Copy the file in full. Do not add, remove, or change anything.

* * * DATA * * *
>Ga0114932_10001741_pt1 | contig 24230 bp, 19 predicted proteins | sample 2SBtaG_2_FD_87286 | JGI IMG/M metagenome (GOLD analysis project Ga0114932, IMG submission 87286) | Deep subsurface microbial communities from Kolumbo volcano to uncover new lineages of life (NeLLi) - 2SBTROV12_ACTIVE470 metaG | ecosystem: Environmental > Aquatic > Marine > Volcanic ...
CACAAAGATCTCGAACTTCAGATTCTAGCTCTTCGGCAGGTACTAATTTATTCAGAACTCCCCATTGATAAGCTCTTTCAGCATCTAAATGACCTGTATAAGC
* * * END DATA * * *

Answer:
>Ga0114932_10001741_pt1 | contig 24230 bp, 19 predicted proteins | sample 2SBtaG_2_FD_87286 | JGI IMG/M metagenome (GOLD analysis project Ga0114932, IMG submission 87286) | Deep subsurface microbial communities from Kolumbo volcano to uncover new lineages of life (NeLLi) - 2SBTROV12_ACTIVE470 metaG | ecosystem: Environmental > Aquatic > Marine > Volcanic ...
CACAAAGATCTCGAACTTCAGATTCTAGCTCTTCGGCAGGTACTAATTTATTCAGAACTCCCCATTGATAAGCTCTTTCAGCATCTAAATGACCTGTATAAGC